Ancient materials: above and below

I went on the Ancient Materials virtual residency with Mayes Creative
Of course, I was already producing multiple collages of the moon: since every night without too much cloud, I see multiple overlaid moon-lets. While you probably see only a single outline.

So I really enjoyed learning from the Royal Astronomical Society Librarian when she talked about the earliest lunar photographs. These were produced at a time of controversy about whether photography could ever be as accurate as drawing. Stereographs were super-popular at that time – as an early version of virtual reality.
I’m showing a digital work-in-progress here Stereoloon. A not-at-all facsimile of the lunar stereographs of the eminent Warren de la Rue – using my own paper collages, and (still!) experimenting with how to get the glow of the real moon.

The moon is of course our nearest astronomical neighbour.
I wanted to also look further away – including further away than is ever going to be possible to ‘see’.

Gravity is, of course, with us every single second of every single day (unless you’re Jeff Bezos!).
But we still have much to learn about / from this truly ancient material.
The undulations in spacetime caused by gravitational waves generated by colliding black holes far far away were first sensed less than a decade ago.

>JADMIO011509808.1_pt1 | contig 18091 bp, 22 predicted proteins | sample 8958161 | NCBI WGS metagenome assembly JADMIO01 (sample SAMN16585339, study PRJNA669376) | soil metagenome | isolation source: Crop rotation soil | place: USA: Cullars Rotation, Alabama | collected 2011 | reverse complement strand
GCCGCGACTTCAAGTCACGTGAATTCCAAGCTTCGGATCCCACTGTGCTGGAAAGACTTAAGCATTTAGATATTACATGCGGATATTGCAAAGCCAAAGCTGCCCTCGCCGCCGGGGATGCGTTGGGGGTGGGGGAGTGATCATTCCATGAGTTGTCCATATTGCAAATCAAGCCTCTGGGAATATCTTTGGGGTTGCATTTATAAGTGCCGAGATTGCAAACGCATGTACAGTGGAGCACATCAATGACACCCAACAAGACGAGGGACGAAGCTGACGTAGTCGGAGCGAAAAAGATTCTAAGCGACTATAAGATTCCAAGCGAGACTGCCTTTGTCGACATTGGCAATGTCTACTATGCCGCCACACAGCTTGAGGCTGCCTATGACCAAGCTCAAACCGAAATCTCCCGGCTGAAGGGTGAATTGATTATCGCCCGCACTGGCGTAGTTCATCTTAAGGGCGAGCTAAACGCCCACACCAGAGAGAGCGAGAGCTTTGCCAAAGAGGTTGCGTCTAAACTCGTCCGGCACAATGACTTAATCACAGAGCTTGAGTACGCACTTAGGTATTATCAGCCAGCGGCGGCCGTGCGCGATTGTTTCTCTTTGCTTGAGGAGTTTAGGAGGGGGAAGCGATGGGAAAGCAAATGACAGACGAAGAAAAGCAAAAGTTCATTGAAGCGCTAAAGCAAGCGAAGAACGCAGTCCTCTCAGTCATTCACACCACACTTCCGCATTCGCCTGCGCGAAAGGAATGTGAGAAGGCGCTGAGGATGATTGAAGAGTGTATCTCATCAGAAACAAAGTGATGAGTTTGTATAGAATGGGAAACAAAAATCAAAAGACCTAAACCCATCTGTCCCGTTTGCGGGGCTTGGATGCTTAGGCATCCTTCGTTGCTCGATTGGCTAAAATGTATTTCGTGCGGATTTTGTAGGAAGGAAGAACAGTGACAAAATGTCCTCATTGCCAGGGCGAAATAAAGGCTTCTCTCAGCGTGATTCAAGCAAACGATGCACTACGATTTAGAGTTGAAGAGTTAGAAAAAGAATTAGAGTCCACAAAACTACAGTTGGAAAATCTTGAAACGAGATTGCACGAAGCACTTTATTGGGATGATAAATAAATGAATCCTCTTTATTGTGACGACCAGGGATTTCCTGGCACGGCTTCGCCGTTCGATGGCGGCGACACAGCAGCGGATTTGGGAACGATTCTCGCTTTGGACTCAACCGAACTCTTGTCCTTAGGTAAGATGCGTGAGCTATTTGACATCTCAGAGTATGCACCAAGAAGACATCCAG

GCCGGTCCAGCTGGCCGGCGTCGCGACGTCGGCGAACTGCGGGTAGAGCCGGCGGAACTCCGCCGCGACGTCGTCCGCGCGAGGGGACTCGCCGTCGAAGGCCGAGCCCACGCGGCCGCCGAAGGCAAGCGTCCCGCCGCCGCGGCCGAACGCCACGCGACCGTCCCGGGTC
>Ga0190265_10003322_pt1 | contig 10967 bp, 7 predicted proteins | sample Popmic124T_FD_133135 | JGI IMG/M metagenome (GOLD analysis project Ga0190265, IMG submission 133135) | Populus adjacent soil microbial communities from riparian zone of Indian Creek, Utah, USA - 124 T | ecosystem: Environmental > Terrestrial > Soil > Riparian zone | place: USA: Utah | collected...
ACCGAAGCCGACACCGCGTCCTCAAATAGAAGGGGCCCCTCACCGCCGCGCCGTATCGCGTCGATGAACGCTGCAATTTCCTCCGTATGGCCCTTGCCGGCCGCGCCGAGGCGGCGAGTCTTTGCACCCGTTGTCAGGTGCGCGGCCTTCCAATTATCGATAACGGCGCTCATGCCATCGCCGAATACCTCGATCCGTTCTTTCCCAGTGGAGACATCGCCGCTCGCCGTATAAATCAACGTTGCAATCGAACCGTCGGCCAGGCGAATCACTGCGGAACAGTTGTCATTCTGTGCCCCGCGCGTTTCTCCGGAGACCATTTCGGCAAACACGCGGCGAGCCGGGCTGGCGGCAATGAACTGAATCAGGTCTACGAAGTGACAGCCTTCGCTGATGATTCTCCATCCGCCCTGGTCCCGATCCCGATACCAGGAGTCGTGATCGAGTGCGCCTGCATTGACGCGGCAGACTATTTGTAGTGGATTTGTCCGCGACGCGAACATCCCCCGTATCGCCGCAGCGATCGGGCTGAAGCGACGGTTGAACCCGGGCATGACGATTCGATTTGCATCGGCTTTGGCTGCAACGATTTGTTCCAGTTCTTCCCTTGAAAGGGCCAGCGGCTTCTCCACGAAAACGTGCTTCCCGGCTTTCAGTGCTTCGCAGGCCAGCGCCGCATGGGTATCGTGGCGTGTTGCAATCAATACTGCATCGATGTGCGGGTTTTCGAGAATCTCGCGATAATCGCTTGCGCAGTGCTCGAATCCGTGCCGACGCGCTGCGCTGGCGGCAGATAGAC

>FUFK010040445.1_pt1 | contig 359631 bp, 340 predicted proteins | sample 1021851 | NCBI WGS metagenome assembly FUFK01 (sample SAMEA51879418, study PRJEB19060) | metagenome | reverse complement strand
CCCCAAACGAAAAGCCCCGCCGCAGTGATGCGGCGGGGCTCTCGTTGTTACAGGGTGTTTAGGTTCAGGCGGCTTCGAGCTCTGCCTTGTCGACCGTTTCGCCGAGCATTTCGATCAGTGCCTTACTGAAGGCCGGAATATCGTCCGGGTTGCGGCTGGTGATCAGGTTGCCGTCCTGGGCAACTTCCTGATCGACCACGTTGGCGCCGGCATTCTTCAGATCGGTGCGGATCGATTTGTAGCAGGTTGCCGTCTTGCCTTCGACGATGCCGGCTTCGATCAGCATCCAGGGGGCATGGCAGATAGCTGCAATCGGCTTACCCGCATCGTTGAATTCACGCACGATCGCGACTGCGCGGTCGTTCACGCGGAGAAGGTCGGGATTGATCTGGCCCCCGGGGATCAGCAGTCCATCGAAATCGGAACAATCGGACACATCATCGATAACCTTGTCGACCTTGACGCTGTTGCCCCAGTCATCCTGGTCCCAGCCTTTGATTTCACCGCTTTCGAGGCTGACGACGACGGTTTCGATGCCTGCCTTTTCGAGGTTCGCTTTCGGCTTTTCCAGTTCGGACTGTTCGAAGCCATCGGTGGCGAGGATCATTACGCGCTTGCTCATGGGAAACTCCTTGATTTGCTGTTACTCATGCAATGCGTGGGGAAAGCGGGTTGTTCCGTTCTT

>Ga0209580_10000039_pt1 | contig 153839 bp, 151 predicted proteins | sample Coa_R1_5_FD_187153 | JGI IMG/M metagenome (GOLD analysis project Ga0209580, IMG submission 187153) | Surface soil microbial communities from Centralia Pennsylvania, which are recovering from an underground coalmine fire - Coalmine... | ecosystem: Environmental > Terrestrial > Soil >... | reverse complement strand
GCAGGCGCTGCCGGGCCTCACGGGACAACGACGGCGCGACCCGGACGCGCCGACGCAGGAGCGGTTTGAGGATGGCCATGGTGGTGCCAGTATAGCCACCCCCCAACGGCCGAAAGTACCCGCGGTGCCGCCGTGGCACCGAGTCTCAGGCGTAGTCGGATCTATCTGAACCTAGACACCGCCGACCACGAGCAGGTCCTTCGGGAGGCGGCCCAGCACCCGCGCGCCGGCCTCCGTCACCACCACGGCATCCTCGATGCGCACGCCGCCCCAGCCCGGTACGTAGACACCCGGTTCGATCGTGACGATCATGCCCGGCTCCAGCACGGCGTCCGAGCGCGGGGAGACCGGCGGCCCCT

So I’m sharing here below a work-in-progress a beginners ‘history’ of gravity: a digital collage salvaged from the internet:

This includes images of Newton’s actual tree and apple – as well as a contemporary description of Newton seeing the apple drop.
There’s a cannon firing a cannon ball – showing Newton’s cannon-theory of how the moon circles the earth.
With an image of the 1916 eclipse which confirmed Einstein’s theory of relativity; as reported in the New York Times.
Plus some seminal notes of Einstein and Bessos which were sold at Christie’s for $13M last week.
All overlaid on a version of one of the Ligo Interferometers where gravitational waves are detected – with images of some of the very first detected gravitational waves.

I’ve got a special personal interest in gravity: my first solo show is deferred after I fell and broke my elbow.
When my elbow improves, I’m going to add something specific about me and gravity: about how walking is a special version of controlled falling. 

List of artwork images including title, medium, size:
Title: Double Trouble Stereoloon
Medium: Digital not-at-all facsimile of Warren de la Rue’s stereographs, using my collage moons, with experimental lighting
Size: Digital at 250 pixels per inch – so can expand. Minimum size: 36 by 35.23 cm 

Title: The History of Gravity
Medium: Digital collage salvaged from the internet, building on discussions with Make contributors
Size: Digital at 250 pixels per inch – so can expand. Minimum size: 35.56 by 25.4 cm

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